Preah Vihear, Cambodia – Today the Wildlife Conservation Society (WCS), in partnership with the Ministry of Environment (MoE), the Angkor Centre for Conservation of Biodiversity (ACCB), Sam Veasna Center for Wildlife Conservation (SVC), and Tmatboey Community Eco-tourism Centre released a Critically Endangered White-shouldered Ibis, along with three Spotted Wood-owls, two Crested Serpent-eagles, and one Brown Fish-owl. The seven birds were released back into Tmatboey Community Protected Area in Kulen Promtep Wildlife Sanctuary (KPWS), where they were rescued by local community members.
In May this year, a juvenile white-shouldered ibis was found by local community members from Tmatboey Community Protected Area, the bird was very weak and unable to fly. It was brought to ACCB in Siem Reap province for rehabilitation before being released back into KPWS.
“The White-shouldered Ibis was underweight when it arrived at ACCB and was kept behind the scenes to minimize human interaction. It was fed on insects, fish and frogs until it had gained enough weight and strength, to be able to fly and fend for itself,” said Mr. Michael Meyerhoff, Curator at Angkor Centre for Conservation of Biodiversity.
“As soon as the ibis had gained sufficient weight and was flying strongly we coordinated closely with WCS to find a suitable location for its release, near to where it was originally found, We released it near a Trapeang in an area of forest that would provide the bird with food and shelter,” added Michael.
The White-shouldered Ibis has been described as the most threatened large waterbirds in South-East Asia. Breeding pairs of white-shouldered ibis in KPWS form part of their last stronghold, with breeding populations now being confined to northern and eastern Cambodia.
“Without the support from local community members and ACCB, we would not have been able to rescue this White-shouldered Ibis and these six other birds. It is of credit to the Eco-tourism committee of Tmatboey that such birds are now valued more to the community when they are alive and healthy. To me, this shows the power of Eco-tourism to conservation” said Mr. Stefan Harrison, WCS’s Biodiversity and Monitoring Technical Advisor in the Northern Plains of Cambodia.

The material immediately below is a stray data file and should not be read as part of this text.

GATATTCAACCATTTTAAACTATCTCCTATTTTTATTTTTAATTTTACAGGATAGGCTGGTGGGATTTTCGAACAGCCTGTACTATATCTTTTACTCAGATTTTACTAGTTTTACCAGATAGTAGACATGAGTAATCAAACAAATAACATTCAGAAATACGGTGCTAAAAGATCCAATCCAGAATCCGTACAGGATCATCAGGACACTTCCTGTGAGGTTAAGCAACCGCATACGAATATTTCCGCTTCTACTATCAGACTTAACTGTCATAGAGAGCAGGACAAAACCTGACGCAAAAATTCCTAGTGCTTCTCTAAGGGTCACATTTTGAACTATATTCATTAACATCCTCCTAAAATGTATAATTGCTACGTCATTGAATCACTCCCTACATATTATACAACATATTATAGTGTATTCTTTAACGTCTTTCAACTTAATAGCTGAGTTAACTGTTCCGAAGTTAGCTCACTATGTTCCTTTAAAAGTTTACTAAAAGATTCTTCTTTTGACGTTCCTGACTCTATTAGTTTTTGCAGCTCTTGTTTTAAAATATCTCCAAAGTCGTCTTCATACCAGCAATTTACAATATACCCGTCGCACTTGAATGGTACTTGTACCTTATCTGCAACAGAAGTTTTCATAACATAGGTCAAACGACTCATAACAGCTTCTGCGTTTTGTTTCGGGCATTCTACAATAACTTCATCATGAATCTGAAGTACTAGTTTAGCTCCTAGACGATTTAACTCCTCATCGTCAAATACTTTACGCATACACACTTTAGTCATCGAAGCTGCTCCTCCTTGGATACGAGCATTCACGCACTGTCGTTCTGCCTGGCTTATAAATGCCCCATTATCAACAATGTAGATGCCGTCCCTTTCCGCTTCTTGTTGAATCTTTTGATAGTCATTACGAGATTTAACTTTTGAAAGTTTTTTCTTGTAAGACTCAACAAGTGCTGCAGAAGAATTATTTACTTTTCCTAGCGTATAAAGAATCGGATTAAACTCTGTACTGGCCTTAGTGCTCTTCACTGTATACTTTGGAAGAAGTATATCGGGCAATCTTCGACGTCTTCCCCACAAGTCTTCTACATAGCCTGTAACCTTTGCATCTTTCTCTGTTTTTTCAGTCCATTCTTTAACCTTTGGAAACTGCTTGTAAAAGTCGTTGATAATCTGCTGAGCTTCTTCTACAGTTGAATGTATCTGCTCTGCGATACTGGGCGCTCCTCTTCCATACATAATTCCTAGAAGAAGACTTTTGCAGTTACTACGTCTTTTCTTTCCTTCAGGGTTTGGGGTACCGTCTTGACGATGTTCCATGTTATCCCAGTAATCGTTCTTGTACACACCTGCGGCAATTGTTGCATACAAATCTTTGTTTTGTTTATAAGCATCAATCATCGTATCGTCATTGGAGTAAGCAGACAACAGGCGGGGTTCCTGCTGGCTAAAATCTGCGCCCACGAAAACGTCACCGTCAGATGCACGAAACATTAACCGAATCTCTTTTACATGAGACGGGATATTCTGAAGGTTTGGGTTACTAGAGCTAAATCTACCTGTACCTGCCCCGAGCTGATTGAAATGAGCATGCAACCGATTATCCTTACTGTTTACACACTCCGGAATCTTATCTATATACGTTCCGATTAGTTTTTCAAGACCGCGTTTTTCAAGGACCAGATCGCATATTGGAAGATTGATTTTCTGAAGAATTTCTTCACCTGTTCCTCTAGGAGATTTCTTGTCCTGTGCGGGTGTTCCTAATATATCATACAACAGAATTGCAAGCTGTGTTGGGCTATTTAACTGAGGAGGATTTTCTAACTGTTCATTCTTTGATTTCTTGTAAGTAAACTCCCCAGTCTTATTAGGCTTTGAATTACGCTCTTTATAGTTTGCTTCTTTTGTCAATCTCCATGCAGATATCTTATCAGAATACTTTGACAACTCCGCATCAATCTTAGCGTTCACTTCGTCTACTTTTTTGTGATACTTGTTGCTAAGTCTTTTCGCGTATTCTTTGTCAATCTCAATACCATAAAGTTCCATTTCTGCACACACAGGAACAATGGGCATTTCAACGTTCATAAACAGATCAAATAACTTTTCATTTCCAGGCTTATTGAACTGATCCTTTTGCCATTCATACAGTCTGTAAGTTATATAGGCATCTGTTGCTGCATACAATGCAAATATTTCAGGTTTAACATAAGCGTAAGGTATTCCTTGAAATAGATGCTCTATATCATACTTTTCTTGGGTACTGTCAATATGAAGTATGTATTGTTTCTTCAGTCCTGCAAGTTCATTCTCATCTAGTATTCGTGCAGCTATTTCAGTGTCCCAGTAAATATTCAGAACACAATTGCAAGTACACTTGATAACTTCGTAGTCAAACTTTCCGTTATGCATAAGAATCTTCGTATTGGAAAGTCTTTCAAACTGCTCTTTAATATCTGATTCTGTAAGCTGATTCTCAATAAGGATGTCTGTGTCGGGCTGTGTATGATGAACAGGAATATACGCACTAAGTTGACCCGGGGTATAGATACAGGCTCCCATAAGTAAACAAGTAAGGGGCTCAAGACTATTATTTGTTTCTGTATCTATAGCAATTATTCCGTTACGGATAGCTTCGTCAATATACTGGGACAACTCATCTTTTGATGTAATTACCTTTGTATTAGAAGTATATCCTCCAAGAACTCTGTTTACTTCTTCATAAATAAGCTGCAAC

“In the Northern Plains, WCS, in partnership with the MoE and local communities have been working tirelessly to conserve many endangered species and habitats over the past 16 years through various activities, including awareness raising and local livelihood improvement,” Stefan added.
Notes to Editor
The four owls were found by Tmatboey community members after having fledged prematurely. The fledglings were found on the ground unable to fly and, because they were found close to the village, the risk of predation by domestic dogs warranted their capture and rehabilitation until they were strong enough to fly and feed themselves. The two crested serpent-eagles were rescued after they had been captured for the illegal pet trade. Their wings had been clipped so they had to remain at ACCB for several months until their flight feathers had fully regrown.
KPWS is characterised by a mosaic habitat of deciduous dipterocarp forest, riverine semi-evergreen forest and Trapeangs that provide foraging and nesting habitat, essential for the survival of the White-shouldered Ibis.